Forget those casually idyllic workplaces you hear about, with their flip-flop-wearing CEOs, their pingpong tables, their free catered lunches.

Frills are fine, but according to management experts, the elements of a happy workplace are more fundamental: quality of management, pay and promotion opportunities, overall workplace culture, job flexibility, a sense of helping make the world a better place. Oh, and an occasional picnic or party doesn’t hurt. “Different things are important to different employees,” said Teresa Rothausen-Vange, a professor of management in the Opus College of Business at the University of St. Thomas.

AdvisorNet Financial must be doing something right. Along with 18 other companies, it has ranked among the Star Tribune’s list of Top 100 Workplaces for each of the four years the paper has been commissioning the research.

“I knew when I first interviewed that this is where I wanted to be,” said Jill Hardie, AdvisorNet’s vice president for administration. Working there confirmed her initial impression that the environment is “supportive, positive, helpful.”

The company maintains that reputation in a variety of ways, including annual employee-appreciation picnics, extra days off in summer, and transparency about the company’s financial health and progress.

“We run the company in a way that [if] we were in the shoes of any of our employees, that’s how we’d want to have it happen,” said Daniel May, AdvisorNet’s president and CEO.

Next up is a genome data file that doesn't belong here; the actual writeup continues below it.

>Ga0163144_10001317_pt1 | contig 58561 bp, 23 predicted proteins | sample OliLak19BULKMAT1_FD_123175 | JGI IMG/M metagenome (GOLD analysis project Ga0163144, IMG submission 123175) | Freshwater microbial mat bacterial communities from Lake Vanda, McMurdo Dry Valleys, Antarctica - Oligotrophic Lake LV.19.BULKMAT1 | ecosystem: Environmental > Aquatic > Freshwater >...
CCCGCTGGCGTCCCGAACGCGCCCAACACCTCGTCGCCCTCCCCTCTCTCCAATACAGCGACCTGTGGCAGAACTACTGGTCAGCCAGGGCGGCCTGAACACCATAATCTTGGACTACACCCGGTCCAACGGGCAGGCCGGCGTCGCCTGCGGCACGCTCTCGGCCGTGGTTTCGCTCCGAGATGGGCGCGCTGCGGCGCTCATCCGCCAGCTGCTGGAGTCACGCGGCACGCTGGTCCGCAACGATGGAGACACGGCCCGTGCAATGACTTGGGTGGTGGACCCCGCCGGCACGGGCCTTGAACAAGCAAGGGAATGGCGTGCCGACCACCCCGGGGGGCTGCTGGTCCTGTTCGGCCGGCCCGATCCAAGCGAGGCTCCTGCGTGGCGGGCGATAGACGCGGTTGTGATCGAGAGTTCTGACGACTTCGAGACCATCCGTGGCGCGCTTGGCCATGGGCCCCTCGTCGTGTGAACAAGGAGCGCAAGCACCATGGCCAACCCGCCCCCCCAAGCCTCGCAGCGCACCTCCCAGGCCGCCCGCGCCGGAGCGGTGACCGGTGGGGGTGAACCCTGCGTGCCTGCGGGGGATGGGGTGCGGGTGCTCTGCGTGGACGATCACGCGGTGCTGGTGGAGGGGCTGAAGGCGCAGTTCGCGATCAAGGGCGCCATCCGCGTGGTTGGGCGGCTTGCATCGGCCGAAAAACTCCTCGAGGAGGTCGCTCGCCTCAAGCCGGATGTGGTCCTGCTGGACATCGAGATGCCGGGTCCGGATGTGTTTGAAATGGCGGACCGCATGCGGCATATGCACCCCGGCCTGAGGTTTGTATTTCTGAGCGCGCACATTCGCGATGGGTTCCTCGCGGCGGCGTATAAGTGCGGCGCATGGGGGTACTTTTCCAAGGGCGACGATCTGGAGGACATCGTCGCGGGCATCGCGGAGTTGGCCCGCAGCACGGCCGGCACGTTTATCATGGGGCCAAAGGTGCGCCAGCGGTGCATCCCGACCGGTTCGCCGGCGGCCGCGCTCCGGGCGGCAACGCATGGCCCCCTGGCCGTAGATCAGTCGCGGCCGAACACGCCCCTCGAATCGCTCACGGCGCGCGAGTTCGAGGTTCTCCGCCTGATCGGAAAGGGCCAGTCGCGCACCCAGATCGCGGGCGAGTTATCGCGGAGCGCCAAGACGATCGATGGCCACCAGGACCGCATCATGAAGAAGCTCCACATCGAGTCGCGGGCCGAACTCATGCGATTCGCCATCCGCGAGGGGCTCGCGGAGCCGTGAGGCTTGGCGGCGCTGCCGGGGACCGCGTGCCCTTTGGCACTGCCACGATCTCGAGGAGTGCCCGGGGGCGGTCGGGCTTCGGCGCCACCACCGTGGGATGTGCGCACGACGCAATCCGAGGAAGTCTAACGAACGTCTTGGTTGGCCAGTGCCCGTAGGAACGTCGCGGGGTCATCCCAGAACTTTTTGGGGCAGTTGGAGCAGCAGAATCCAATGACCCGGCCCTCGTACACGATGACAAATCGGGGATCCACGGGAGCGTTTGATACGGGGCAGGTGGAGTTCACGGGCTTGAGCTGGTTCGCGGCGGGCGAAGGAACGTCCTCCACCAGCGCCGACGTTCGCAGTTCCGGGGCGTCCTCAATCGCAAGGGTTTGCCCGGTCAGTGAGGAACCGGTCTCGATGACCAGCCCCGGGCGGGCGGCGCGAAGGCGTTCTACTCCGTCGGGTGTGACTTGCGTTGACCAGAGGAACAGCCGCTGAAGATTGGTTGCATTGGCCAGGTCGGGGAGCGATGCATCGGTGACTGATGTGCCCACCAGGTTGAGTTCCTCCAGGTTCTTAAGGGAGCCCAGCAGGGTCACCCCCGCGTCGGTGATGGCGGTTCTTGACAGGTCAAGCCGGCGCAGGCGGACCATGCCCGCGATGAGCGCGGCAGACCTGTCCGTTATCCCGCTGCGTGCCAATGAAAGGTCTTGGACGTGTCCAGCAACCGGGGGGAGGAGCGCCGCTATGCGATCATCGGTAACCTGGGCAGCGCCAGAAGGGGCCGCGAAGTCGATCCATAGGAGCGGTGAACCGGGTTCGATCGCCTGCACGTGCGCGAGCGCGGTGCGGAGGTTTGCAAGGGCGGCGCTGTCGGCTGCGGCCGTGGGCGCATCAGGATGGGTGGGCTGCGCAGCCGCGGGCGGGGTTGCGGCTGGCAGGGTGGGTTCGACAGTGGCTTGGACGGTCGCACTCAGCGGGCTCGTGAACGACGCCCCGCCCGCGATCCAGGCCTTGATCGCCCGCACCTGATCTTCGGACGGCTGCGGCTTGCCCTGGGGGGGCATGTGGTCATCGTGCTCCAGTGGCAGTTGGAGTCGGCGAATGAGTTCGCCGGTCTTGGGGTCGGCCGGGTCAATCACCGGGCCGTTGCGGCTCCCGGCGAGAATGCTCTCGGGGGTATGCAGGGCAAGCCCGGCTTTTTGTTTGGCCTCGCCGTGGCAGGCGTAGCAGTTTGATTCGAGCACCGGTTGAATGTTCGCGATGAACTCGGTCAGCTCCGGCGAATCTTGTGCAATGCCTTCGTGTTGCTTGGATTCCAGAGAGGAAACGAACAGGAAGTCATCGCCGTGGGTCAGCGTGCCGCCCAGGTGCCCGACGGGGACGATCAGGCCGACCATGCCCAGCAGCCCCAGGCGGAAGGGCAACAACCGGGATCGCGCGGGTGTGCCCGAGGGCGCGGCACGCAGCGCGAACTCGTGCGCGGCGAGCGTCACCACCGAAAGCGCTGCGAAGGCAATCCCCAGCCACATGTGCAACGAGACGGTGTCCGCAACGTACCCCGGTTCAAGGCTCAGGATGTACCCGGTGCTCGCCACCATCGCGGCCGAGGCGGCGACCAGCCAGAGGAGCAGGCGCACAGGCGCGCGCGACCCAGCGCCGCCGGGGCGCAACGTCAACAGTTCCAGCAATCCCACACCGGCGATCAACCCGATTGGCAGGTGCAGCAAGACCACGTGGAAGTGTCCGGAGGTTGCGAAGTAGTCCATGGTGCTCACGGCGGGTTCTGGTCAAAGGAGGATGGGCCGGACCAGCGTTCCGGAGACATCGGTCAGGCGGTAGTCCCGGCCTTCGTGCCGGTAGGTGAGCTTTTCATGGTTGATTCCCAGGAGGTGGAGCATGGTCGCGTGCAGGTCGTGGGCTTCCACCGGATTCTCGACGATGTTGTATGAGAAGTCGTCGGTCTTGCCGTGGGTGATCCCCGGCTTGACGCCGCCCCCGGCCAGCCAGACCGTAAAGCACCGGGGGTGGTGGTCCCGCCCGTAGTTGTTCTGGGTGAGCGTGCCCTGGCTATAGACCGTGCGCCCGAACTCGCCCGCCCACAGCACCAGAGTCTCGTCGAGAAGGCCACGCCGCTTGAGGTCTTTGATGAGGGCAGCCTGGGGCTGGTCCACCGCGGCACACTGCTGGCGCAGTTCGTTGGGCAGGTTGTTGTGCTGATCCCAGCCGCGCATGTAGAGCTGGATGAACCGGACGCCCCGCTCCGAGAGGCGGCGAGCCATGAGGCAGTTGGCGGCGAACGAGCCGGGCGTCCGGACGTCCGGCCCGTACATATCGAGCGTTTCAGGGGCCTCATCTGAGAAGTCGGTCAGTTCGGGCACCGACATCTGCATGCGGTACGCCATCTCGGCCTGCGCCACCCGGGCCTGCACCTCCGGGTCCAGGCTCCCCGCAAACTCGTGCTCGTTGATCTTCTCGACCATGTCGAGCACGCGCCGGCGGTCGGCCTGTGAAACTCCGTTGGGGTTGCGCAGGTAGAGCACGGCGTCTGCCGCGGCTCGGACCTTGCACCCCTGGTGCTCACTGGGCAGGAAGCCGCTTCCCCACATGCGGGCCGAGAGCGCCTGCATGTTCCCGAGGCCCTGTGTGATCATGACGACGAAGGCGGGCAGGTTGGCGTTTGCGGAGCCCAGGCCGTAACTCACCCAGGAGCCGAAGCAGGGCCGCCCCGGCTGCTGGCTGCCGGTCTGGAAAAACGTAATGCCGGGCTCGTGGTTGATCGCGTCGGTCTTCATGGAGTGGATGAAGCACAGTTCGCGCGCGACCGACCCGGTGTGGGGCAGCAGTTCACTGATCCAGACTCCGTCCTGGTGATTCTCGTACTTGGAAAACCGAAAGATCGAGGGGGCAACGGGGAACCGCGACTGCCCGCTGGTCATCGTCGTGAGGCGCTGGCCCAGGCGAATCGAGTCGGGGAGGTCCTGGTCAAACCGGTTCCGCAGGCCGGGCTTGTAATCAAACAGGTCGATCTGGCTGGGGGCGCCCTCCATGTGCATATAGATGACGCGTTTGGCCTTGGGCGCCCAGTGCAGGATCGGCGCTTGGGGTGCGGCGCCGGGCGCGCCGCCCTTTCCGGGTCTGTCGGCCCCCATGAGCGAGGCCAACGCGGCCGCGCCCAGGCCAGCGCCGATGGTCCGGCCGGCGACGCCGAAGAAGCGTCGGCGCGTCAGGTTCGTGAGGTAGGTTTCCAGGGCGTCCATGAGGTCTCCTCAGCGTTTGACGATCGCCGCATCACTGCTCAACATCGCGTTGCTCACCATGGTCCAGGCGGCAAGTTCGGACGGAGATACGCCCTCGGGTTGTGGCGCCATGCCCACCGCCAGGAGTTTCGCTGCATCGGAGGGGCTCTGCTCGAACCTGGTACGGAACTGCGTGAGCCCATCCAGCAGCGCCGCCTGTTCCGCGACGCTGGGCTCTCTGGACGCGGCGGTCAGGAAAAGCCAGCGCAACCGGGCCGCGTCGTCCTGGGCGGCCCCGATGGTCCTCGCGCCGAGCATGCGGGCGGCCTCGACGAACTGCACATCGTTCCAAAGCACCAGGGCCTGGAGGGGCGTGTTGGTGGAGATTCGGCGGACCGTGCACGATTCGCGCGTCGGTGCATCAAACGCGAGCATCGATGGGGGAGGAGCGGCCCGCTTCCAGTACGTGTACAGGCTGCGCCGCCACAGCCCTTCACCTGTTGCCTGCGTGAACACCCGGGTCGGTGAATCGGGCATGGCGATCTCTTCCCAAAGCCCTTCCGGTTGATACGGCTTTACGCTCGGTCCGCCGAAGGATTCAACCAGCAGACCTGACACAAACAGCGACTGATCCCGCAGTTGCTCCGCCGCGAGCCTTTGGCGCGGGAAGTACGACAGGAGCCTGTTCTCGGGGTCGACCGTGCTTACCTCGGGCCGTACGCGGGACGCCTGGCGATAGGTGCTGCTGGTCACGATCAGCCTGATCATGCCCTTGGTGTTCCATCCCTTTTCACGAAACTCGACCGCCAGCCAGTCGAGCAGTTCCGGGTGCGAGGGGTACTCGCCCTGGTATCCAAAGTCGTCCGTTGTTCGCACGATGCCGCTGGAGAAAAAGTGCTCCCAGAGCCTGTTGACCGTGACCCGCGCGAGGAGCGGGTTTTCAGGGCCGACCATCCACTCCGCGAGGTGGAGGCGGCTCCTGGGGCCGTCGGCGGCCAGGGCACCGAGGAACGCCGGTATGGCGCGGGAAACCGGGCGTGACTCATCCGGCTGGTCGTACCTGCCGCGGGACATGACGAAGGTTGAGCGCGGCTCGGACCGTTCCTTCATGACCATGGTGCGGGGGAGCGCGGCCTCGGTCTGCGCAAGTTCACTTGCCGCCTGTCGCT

Happy workers aren’t just pleasant to be around. Employees who feel emotionally committed to their company and its goals “are more motivated and productive,” said Victor Lipman, a former Fortune 500 executive who writes about management for publications including Forbes and Psychology Today.

Yet, in a recent national study by Dale Carnegie Training, only 29 percent of employees said they felt fully engaged. More than a quarter were outright disengaged. Findings in research by the American Psychological Association’s Center for Organizational Excellence were similarly dismal, with majorities of employees saying they felt underpaid and unheard, and only about half feeling valued. Meanwhile, U.S. businesses reportedly lose $11 billion a year to employee turnover.

So, how to run a happy workplace? We turned to a group of experts — leaders from some of those 19 companies who’ve made the Top Workplaces list each year — and asked their secrets for engaging employees:

Give them autonomy

At Keller Williams Realty, councils of agents run each of the company’s individual offices. “We believe the agent is the center of all things real estate,” said Todd Butzer, Keller Williams’ Edina-based regional director. “We listen very, very carefully to what it is they need. We don’t issue directives to them.”

Plunkett’s Pest Control also trusts its employees on the job, said President Stacy O’Reilly. “In some companies, the quality control departments want to catch you doing something wrong. That’s not our style. We’re supporting them and helping them instead of watching them and checking on them.”

Keep them informed

In 2010, Tactile Systems Technology faced a cash-flow problem, and its leaders had to ask employees to take a substantial pay cut. Yet that same year, the employees rated Tactile one of the top workplaces in Minnesota.